THAT MERCEDES-BENZ has built a cabriolet version of its S-Class Coupe should come as no big surprise, but why it has taken the company so long to do so just might. The last time you could buy a piece of such opulence from Mercedes was back in 1971, and in the interim the market for luxury drop-tops has grown from a small niche into a core sector.

Aston Martin (DB9), Bentley (Continental GT), Ferrari (California T) and Rolls-Royce (Dawn) all offer two-door, four-seat, six-figure boulevard cruisers, and all have enjoyed sales success and found loyal customers who are prepared to sacrifice some dynamic integrity for a suntan. So Mercedes’ reason to return to the game is a no-brainer, and it gives those who would dismiss the SL (still being built, and ‘‘always will be’’) for its lack of rear seats another option.

Three models and two drivetrains are offered with the new S-Class Cabriolet: there are rear-driven S500, S63 and S65 variants and an all-wheel-drive S63 4Matic. Frustratingly, the S63 4Matic isn’t coming to Australia or other right-hand-drive markets because the front driveshafts get in the way of the steering column. However, it’s the only model available on this launch.

Powered by the same 5.5-litre twin-turbo V8 found in the S63 Coupe, the 4Matic Cabriolet produces an identical 430kW and 900Nm and uses the same AMG seven-speed MCT auto gearbox (the S500 has the nine-speed 9G-tronic auto). Despite a 115kg weight penalty over the 4Matic Coupe (again, not offered in Australia), it records an identical 0-100km/h time of 3.9sec, which is three-tenths quicker than the rear-drive S63s.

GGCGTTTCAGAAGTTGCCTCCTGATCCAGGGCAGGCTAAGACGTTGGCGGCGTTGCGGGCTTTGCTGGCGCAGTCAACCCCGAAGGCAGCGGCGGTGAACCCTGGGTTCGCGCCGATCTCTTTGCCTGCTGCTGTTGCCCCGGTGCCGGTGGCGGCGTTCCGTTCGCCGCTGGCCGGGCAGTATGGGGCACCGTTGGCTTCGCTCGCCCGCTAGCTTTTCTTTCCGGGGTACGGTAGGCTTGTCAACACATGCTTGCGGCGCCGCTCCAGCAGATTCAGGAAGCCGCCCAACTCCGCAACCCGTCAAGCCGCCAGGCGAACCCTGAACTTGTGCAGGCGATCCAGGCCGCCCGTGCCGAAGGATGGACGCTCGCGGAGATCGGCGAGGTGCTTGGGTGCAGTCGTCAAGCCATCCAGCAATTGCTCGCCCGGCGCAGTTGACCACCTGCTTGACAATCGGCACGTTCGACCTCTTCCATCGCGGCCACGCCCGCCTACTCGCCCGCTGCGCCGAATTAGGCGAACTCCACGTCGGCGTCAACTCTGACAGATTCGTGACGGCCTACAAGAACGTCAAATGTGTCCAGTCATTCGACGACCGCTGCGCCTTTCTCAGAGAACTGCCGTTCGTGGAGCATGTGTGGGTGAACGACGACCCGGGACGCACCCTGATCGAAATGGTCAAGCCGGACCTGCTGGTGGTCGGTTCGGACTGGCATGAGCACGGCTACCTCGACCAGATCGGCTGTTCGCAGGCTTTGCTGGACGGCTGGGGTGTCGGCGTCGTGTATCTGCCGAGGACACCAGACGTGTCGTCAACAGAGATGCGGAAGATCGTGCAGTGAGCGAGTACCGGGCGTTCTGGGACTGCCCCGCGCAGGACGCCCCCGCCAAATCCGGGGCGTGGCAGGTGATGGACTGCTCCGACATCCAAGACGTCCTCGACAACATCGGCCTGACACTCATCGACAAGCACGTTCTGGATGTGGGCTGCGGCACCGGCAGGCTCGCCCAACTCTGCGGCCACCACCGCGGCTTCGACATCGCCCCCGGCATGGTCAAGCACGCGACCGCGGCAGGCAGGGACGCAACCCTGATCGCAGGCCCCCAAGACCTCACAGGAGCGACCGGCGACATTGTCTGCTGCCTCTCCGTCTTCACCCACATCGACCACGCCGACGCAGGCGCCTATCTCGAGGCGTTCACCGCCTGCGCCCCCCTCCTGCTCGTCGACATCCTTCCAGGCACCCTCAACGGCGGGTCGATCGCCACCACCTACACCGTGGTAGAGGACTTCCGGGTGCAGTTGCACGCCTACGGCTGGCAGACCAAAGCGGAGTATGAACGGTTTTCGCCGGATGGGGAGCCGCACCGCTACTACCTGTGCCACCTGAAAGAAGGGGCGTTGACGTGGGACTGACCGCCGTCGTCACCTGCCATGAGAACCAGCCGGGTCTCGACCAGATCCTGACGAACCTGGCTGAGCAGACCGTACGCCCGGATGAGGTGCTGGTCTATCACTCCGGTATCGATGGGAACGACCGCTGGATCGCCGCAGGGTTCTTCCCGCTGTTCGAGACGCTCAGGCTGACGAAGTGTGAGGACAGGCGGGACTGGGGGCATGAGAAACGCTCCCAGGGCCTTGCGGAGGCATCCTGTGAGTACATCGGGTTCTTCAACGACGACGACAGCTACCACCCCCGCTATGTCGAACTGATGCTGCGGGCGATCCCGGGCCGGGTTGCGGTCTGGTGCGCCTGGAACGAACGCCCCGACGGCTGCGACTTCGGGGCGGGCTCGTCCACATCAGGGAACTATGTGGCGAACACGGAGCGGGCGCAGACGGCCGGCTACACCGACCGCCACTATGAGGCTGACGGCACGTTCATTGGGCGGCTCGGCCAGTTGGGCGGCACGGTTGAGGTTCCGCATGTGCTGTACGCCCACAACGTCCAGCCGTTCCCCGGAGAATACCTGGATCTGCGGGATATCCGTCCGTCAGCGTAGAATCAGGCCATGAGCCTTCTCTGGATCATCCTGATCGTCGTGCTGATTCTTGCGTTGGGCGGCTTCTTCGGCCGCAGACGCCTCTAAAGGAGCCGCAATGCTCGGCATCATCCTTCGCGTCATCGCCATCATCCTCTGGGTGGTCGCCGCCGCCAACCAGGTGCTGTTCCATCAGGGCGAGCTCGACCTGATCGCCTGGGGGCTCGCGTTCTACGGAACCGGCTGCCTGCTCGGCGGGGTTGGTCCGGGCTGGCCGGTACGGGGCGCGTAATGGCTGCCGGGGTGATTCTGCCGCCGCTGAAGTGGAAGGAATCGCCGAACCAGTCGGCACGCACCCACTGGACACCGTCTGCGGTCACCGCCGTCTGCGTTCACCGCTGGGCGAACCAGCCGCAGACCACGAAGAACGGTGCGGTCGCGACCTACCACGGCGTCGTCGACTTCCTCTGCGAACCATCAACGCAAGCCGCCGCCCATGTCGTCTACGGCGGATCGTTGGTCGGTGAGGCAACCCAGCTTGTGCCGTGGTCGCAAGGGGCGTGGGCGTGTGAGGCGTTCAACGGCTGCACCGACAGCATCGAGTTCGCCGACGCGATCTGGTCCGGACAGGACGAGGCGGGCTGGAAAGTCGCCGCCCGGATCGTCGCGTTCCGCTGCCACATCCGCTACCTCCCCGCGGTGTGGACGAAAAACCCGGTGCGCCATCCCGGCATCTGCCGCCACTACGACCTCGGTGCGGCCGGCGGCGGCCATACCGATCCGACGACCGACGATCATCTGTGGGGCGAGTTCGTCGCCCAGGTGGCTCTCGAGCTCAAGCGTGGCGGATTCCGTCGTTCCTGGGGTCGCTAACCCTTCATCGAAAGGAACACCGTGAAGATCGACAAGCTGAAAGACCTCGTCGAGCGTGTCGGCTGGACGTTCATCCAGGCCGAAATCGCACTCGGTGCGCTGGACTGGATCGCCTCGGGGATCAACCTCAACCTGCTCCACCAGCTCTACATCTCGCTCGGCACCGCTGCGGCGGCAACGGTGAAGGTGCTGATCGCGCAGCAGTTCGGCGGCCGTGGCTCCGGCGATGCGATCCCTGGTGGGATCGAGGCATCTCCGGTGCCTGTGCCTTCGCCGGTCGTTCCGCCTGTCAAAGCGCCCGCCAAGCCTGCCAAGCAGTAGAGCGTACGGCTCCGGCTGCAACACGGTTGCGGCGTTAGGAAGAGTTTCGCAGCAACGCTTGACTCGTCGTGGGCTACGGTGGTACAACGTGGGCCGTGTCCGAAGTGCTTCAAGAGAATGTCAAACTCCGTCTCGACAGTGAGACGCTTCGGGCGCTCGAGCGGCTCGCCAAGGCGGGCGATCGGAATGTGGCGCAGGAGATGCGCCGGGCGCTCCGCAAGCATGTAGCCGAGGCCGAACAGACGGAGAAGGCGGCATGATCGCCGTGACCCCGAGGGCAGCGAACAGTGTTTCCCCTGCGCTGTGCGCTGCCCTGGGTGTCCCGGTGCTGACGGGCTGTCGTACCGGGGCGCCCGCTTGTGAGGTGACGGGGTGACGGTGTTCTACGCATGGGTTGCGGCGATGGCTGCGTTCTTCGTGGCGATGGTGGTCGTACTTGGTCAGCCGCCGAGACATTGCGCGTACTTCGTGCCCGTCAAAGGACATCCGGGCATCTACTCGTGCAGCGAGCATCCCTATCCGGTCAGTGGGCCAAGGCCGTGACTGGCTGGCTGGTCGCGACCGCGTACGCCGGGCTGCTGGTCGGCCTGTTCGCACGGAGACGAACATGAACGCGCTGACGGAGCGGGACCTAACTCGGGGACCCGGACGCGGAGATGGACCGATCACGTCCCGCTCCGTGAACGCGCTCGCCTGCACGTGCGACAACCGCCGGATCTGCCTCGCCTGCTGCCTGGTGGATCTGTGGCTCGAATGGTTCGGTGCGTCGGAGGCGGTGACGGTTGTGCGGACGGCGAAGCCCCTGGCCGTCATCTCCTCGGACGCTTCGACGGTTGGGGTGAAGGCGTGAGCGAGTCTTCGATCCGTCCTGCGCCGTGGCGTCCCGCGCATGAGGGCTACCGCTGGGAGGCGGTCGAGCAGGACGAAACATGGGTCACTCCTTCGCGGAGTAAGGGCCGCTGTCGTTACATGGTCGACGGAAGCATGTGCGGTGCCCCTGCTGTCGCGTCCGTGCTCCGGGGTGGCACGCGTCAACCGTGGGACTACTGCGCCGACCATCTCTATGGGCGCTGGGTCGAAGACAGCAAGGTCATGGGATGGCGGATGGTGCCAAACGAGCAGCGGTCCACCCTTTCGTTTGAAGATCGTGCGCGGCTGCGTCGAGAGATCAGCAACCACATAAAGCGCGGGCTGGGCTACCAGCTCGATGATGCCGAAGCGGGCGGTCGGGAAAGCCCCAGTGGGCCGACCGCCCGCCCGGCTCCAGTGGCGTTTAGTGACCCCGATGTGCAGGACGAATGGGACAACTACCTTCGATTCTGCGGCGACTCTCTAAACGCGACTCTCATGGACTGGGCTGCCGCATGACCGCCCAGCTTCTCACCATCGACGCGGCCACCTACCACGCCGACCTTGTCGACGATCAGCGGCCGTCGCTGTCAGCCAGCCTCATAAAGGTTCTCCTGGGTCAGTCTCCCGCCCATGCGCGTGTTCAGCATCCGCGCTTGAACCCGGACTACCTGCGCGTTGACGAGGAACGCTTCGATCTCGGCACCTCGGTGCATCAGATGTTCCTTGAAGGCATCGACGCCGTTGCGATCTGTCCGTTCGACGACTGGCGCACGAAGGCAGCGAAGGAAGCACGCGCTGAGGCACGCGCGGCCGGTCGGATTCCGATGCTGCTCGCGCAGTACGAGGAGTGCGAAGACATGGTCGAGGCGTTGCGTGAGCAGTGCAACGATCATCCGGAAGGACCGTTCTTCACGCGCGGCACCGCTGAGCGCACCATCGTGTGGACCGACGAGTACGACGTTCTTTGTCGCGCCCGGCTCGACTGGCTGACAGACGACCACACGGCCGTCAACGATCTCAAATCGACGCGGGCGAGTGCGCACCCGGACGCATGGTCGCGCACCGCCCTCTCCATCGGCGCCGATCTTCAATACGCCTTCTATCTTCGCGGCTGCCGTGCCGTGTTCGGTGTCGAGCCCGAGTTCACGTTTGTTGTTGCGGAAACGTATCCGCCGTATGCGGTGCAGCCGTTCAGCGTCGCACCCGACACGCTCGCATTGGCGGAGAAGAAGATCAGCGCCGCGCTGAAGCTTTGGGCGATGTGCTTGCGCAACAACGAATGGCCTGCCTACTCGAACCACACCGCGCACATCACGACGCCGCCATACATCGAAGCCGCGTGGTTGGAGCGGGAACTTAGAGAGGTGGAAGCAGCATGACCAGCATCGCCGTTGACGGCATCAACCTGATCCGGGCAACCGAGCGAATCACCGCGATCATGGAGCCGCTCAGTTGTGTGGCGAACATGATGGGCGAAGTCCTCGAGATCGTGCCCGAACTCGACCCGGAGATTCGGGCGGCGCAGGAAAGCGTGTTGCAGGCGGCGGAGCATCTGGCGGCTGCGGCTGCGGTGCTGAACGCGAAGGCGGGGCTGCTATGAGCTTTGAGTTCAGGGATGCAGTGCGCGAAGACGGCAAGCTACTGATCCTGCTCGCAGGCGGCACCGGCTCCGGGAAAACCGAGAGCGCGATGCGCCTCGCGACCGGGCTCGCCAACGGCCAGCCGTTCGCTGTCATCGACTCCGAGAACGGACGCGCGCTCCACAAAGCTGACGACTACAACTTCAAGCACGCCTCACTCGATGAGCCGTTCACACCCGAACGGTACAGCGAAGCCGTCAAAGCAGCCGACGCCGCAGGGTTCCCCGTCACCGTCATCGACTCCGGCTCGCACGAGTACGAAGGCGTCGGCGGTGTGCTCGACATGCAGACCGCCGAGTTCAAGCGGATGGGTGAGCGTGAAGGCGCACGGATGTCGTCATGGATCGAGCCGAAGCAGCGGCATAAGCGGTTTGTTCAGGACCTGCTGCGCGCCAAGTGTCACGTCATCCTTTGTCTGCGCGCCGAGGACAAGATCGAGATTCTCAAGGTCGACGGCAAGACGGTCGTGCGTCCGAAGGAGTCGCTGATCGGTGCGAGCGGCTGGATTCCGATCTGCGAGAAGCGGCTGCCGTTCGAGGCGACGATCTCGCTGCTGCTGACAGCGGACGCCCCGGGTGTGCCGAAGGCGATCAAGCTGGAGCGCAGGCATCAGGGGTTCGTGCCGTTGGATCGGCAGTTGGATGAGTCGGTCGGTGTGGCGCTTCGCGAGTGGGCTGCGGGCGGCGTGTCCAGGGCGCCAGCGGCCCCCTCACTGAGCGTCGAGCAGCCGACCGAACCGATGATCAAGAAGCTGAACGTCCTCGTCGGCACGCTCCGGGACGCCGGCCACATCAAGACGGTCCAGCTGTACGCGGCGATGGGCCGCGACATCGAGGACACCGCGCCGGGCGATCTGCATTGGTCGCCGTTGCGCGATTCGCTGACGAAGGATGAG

As well as sharing powertrains, the S63 4Matic Cab also features the Coupe’s air suspension with Mercedes’ ADS Plus adaptive damping, which has been retuned to handle the increased kerb weight and shift in centre of gravity. Composite brake discs are standard, but carbon-ceramic discs are optional and reduce unsprung mass by 20 per cent.

In designing the S-Class Cabriolet, Mercedes has created the world’s largest opening fabric roof, and some may argue that with the roof closed it’s a better looking car than the Coupe on which it’s based. Roof down, it’s not as ill-portioned as you might imagine, the biggest of all the Benzes looking almost elegant, with the less fussy S500 seeming more upmarket than the AMG models with their chrome and chintz.

As with every offering in this corner of the market, the S63 Cab is a fine place to be. It’s smooth, refined and has an elegance you only find in cars that sit at the top of a brand’s model line. With the roof closed, the S63 is effectively as quiet as its coupe equivalent; the absence of wind noise is remarkable and you’d require a sensitive decibel meter to be able to detect the difference between the Cab and Coupe’s interior noise.


Just as the Cab is as refined as the Coupe to be in, it is its equal when it comes to driving, too. That twin-turbo V8 shrugs off the weight penalty like a West Indian batsman dismisses an English bowler in the last over of a World Cup final. Indeed, the mid-range throttle response still shocks and the top end has enough fizz to warrant chasing the redline.

There’s not a great deal of feel to work with through the steering, but it’s accurate when you need it to be and you can get the chassis turned in and hooked up in a manner unexpected of a car of this bulk. Get the 19-inch front Michelins where you want them and the chassis loads up on its air springs in such a way that you can catapult yourself out of a corner with real ferocity.

In a market where driver thrills take a back seat, the S63 4Matic Cabriolet at least makes a decent attempt at involving the driver. It feels more direct than a Conti GT and or Ferrari California T, but it still doesn’t excite. Then again, few do in this category.

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